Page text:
By JEFF CLEMETSON
Rolando resident Erin Liddell comes from “pioneer stock” as a fifth generation Oregonian. She grew up in Portland and most of her family still lives there.
Growing up, she developed a love for theater that led her to undergraduate and graduate degrees in Theater, as well as to more important life events.
“I met my husband doing a Shakespeare festival in Boise, Idaho then we decided to move to New York City where we worked as actors for seven years,” she said. “After 9/11, we both wanted a change and the gallery I was working at in New York as a survival job was hiring in San Diego. My husband received his MFA in Theatre from USD and we visited beautiful San Diego for a friend’s wedding and decided let’s do this, let’s move there.”
The Liddells moved to San Diego in 2003 and Erin started employment as an Art Consultant at the Chuck Jones Gallery, owned by Academy Award winning director and animator Chuck Jones.
“Then after 12 years, I decided to move more towards marketing, and fundraising and worked as marketing and communications manager at the Gaslamp Quarter Association,” she said. “COVID unfortunately got me laid off from that position, but I realized that I loved working with non-profits, small businesses, and helping a community of people who are passionate about their neighborhood and the people that support them.”
Liddell has now started a new company, FAME STUDIO — FAME, an acronym for Fundraising, Advertising, Marketing, Events. Her expertise in those areas led her to becoming event promoter for the local Soroptimist International fall fundraiser. The College Times Courier recently caught up with Liddell to learn more about her life as a Difference Maker.
What inspires you to volunteer, to become a difference maker? What kinds of community service roles have you done?
Living in New York City really got me interested in volunteering. As I traveled on the train into the city from Queens every day, mixing with people from all over the world I realized that I am not the only one on this earth. That I can be inspired, educated, and loved by others. And that it is very important to find out about people you run into every day. There are so many good people in this world (bad too) but mostly talented, interesting people. I love seeing what makes people light up, and I enjoy surrounding myself with that kind of energy. I also notice that there are a lot of people out there like me who also like to help others. I’m inspired by them and their passion which in turn inspires others.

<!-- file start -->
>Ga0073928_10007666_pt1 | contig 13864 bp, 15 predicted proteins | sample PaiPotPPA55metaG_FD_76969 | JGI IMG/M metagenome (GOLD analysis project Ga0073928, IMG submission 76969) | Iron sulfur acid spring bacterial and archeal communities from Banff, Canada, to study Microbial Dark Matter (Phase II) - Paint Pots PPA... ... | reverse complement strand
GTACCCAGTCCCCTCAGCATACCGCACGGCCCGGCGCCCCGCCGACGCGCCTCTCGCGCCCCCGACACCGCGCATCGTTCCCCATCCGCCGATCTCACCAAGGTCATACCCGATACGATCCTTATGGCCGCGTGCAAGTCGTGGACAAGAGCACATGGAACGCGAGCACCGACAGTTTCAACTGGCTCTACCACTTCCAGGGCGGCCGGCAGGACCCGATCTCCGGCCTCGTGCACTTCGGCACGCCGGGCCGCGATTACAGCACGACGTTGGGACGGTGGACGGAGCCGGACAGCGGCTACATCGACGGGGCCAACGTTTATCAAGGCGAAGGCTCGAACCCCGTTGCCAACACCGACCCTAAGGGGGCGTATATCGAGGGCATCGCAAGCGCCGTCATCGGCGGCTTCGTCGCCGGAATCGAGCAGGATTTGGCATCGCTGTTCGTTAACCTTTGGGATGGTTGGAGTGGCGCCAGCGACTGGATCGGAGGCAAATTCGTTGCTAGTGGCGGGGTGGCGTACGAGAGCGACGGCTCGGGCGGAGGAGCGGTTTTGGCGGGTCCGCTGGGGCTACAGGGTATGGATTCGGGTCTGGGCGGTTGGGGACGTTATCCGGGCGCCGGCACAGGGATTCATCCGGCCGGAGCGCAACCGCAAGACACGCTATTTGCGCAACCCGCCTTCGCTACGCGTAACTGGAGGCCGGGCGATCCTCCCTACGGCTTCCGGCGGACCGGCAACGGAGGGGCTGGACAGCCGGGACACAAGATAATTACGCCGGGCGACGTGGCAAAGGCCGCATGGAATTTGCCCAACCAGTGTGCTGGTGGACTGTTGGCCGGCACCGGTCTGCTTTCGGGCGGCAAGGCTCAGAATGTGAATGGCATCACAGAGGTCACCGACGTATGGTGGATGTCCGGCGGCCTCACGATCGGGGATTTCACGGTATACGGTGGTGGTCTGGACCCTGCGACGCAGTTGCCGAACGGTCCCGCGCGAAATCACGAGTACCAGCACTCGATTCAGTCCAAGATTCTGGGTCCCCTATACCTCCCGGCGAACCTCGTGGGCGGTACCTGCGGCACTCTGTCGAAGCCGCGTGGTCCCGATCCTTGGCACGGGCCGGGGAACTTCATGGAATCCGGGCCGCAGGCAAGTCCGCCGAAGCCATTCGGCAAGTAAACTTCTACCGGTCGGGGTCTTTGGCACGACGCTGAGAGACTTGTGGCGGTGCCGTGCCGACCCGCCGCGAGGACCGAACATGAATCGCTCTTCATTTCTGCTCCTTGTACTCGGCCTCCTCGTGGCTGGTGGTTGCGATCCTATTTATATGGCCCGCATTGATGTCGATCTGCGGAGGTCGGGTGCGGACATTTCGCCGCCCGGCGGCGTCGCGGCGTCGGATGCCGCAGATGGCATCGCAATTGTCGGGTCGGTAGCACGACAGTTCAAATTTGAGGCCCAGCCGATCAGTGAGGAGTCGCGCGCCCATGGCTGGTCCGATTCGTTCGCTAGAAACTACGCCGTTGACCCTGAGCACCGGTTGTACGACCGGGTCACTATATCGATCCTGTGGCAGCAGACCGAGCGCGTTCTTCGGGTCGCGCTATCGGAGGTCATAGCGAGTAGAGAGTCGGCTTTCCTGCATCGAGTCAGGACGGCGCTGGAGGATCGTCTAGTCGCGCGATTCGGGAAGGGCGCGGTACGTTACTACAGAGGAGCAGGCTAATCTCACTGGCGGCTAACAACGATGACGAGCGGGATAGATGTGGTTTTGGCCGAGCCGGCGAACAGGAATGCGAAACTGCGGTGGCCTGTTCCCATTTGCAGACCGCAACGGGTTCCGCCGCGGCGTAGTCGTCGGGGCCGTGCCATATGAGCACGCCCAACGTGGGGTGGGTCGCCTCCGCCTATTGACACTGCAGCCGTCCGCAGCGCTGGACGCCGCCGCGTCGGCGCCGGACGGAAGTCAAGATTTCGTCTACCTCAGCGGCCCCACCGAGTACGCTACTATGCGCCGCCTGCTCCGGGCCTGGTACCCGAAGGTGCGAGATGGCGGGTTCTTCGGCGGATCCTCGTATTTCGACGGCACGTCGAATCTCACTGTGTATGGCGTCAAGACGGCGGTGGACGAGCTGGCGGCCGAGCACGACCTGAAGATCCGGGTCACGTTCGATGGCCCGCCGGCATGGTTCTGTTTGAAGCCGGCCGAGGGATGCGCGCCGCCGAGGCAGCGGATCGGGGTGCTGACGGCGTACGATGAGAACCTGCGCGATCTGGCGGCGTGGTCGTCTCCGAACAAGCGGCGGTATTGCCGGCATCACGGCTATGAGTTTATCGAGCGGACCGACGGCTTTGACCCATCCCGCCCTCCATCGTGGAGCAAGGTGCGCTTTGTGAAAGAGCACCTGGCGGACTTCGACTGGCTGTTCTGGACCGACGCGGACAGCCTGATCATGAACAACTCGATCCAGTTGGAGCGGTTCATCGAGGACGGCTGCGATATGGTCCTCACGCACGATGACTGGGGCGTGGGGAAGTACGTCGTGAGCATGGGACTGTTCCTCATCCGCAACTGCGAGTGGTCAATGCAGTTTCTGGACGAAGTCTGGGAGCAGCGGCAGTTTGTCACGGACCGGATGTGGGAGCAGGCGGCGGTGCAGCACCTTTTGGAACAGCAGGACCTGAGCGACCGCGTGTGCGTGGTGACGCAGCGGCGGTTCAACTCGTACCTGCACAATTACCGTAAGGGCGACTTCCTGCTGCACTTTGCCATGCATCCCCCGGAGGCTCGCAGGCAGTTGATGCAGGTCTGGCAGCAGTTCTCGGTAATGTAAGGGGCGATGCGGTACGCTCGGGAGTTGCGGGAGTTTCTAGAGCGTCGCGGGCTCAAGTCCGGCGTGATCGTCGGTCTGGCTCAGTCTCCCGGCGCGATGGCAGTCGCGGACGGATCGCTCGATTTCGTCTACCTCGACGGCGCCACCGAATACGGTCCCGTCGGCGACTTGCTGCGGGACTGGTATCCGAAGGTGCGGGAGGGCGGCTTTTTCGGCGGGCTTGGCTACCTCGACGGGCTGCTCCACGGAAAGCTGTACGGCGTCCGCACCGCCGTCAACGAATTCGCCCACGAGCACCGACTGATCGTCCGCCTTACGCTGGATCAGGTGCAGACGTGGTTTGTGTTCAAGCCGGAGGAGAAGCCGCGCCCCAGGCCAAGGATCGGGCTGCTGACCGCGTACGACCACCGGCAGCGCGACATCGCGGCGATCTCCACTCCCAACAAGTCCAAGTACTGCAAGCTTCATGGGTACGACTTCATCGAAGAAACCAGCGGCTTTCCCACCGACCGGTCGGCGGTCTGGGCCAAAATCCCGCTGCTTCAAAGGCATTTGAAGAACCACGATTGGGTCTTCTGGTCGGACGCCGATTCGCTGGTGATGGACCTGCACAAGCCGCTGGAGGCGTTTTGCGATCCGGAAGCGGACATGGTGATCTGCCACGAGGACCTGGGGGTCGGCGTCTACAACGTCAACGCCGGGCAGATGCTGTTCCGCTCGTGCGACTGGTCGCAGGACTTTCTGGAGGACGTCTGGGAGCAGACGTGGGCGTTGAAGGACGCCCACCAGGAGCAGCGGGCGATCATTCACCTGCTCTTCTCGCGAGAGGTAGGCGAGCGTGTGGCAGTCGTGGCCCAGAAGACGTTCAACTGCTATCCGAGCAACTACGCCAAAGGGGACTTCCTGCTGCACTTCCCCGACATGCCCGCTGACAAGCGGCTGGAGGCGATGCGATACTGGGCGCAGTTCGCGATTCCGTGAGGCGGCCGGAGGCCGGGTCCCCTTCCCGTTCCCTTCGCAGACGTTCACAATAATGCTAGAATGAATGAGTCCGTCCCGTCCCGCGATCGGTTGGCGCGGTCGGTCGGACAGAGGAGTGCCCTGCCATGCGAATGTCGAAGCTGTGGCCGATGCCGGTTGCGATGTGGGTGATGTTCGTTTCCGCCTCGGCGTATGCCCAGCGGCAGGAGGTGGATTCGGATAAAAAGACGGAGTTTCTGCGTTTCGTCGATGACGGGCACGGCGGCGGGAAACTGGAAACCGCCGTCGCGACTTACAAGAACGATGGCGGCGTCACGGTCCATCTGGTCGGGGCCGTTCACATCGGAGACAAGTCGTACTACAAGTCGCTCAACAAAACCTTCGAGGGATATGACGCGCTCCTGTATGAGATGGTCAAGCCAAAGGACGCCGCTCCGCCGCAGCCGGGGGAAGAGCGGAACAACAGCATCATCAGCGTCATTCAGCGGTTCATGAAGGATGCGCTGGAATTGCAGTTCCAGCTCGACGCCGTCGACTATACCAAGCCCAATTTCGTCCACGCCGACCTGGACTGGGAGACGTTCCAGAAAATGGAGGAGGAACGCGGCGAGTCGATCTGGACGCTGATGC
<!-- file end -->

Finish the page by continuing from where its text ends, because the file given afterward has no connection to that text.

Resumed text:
How did you get involved with Soroptimist International? What is that organization about?
One of my best friends told me about Soroptimist International and their wonderful mission which is to help fund women and girls in their education so that they can achieve economic empowerment. I went to a few meetings and was overcome by its membership of women, some who have been members for over 30 years, organizing, networking, and having fun too! This year is Soroptimist International’s 100th anniversary.
What is your role there?
I am a brand-new member of the organization, serving on the board and volunteering as Fundraising Chair. Our first fundraiser is coming up soon and I would love to invite your readers to attend!
On Friday, Sept. 24, there will be the “Catch A Rising Star” event at the Bankers Hill Club from 6–9:30 p.m. Guests will enjoy great food from Pacific Pizza Catering, sips of elegant wines and beer, live jazz, and an outdoor patio with a beautiful view of the bay, as well as the starry night sky! This event is geared to raising funds for the education of women and girls locally.
Tickets are $60 and $65 at the door and more information can be found at www.sisandiego.org.
For other women interested in giving back as a difference maker, what kind of advice do you have for balancing time, judging what organizations are a fit, etc.?
I think there are so many people who have the same drive and passion as I do to help others. It’s funny, the more I volunteer the more I learn about people around me, about the things I can and cannot do, the challenges that I can manage, and the opportunities that get me to another level. Each experience good and bad becomes very rewarding in the end. My advice is really put yourself out there, explore the opportunities in your community, find out about what makes you and the people around you light up!
— Reach editor Jeff Clemetson at firstname.lastname@example.org.